The founder and CEO of Papa John’s Pizza — “Papa” John himself — says his prices will be going up unless the health care reform bill is repealed. During a conference call to investors, John Schnatter predicted the price of a large pizza would go up by about 14 cents on average as the company passes the extra expense of providing health care to his employees to his customers:
“If Obamacare is in fact not repealed, we will find tactics to shallow out any Obamacare costs and core strategies to pass that cost onto consumers in order to protect our shareholders’ best interests.”
Though he didn’t hold a press conference to announce the change as a calculated political move, his comments quickly went viral.
This episode was a lot like the Chick-Fil-A episode, in which its chief, Dan Cathey, was asked about his company’s well-established history of donating to charities that are pro-Christian. It set off a firestorm not because the LGBT community didn’t know that Chick-Fil-A is a pro-Christian organization, but because of Cathey’s frankness in answering the question.
In this case, Schnatter was responding to a shareholder’s inquiry about the impact of the Affordable Care Act, which conservatives have dubbed “Obamacare,” on the company’s bottom line.
But unlike the Chick-Fil-A situation, Schnatter had a way out that would have quieted the controversy to come. He just chose not to use it.
Cathey, no matter how he chose to answer the question, was going to be a target of the LGBT community. If he was honest and stood his ground, admitting to what everyone already knew, he was a hater, a homophobe, or both. But if he tried to dodge the question or tried to downplay his company’s charitable contributions, he’d have been accused of being two-faced and dishonest.
As Captain Kirk once said, “I don’t believe in no-win scenarios.”
But the pizza question wasn’t a no-win scenario.
His first option was promising, as he did, to make sure his company’s big profits and his shareholders’ interests were protected by passing the cost directly to the consumer. This is exactly what businesses do with nearly every other new expense that comes their way: we always foot the bill.
His second option, however, could have been a much more successful public relations move: he could have been a lot more diplomatic. He could have acknowledged that health care is important for everyone, including his valued employees, unless of course he doesn’t value them as much as one would expect him to. At the very least, he could have avoided vowing to find “tactics to shallow out” costs to his customers, which just sounds so punitive.
Unless, of course, you’re an investor.
Schnatter is, as you may have guessed, a Romney supporter. Not only that, he hosted a private fundraiser for the candidate at his Louisville home, charging $1,000 per person to get in and $2,500 for a photo op with Romney. So his position on “Obamacare” isn’t that much of a surprise.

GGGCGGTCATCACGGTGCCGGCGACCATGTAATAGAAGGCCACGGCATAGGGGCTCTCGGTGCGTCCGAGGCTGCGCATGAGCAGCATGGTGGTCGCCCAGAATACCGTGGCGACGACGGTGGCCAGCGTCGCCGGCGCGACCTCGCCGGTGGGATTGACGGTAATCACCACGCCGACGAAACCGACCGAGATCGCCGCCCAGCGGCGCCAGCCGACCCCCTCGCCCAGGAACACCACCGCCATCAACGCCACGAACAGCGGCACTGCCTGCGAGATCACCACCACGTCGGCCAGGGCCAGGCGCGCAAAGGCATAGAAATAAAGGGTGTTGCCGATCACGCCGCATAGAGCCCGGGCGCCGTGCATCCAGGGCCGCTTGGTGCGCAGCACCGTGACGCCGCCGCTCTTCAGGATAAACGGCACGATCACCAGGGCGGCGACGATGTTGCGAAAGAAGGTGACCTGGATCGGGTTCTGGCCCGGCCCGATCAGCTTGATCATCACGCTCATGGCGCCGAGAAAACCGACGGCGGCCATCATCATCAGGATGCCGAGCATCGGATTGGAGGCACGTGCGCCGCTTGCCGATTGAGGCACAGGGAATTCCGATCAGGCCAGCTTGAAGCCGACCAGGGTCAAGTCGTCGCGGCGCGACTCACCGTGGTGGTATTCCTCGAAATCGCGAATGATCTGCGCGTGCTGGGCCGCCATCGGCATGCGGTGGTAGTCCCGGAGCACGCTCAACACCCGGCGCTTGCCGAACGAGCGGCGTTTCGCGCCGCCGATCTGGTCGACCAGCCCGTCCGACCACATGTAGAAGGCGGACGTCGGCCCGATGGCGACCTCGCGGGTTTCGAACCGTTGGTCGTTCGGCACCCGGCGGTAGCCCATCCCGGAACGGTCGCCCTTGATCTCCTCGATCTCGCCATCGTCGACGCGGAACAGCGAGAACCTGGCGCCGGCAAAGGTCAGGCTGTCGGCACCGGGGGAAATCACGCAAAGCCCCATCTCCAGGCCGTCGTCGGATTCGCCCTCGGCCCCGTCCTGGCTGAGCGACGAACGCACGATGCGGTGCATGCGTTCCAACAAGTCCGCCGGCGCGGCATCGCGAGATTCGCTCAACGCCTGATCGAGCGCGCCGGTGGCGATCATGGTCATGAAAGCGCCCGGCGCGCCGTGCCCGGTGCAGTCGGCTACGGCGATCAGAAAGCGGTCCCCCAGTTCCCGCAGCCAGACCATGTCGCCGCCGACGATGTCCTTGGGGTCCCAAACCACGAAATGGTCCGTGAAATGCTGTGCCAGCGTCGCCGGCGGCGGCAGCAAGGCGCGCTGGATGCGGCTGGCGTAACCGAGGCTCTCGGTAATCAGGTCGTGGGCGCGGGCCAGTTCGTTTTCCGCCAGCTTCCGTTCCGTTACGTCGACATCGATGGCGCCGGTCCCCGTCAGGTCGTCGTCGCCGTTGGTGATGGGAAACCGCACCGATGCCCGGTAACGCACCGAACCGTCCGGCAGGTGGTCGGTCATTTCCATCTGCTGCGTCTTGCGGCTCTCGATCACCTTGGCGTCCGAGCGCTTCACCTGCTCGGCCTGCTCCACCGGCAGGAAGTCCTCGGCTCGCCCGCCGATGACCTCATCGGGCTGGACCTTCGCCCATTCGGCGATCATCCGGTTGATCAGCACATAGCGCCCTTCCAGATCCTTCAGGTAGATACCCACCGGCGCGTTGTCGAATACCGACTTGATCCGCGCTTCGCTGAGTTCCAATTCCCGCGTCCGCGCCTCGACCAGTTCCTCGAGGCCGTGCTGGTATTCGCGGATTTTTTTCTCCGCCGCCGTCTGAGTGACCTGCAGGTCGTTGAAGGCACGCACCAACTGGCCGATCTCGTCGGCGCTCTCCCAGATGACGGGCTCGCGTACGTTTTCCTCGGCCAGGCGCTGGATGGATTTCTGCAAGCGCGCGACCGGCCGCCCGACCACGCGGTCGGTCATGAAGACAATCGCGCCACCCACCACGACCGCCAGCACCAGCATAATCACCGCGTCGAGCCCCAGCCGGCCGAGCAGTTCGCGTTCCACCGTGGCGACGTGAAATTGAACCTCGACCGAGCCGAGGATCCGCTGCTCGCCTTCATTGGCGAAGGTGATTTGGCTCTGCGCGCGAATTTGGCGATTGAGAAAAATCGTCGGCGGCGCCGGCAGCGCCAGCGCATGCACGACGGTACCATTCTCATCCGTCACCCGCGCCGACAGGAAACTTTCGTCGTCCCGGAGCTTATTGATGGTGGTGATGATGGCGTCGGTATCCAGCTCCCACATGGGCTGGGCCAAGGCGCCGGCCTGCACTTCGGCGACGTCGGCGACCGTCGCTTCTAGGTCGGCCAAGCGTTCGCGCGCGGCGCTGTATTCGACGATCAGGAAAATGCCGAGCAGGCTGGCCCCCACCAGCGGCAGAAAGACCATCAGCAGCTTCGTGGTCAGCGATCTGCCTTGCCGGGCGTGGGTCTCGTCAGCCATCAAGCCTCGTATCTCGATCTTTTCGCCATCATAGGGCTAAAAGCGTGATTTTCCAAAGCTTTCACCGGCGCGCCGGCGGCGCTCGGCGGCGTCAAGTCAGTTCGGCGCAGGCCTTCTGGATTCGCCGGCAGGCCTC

Even though his position on his own employees’ coverage sounds a bit surprising. What makes it look so much worse is the cost he’s apparently so eager to “shallow out.” Fourteen cents.
Is there anything you can buy these days for just 14¢? Off the top of my head, I can’t think of anything that cheap. Maybe a gum ball.
It’d be one thing if the cost of pizza was going to “skyrocket” by five bucks or more. But 14¢? Really?
It begs an important question: if, for less than a dime and nickel per pizza, his company could lead the way in providing health care for all of its employees, why wouldn’t it want to? Don’t happier employees who feel they’re being treated better and valued more tend to do a better job at serving their customers? And aren’t customers who get superior service more likely to return?
Don’t we want healthier people when it comes to those who serve our food? I don’t know about anyone else, but now his comments have me thinking about it, I’m not at all sure that I like the notion of my lunch or dinner being prepared by a person who’s potentially ill but can’t afford a doctor’s appointment. Not that I’m a germophobe, but it’s enough to give one pause.
If I were going to buy a Papa John’s pizza, or any other fast food meal anywhere, I’d gladly pay an extra 14¢ if I knew it was helping make sure more people, particularly underappreciated part-time employees who often can’t afford basic health care, have it. As a taxpayer, I’m already paying for those who don’t have it. If there’s a chance that I can pay such a tiny amount to get more people covered and potentially lower costs elsewhere, why wouldn’t I want to do so?
I suspect that a larger segment of Papa John’s customers would feel the same way.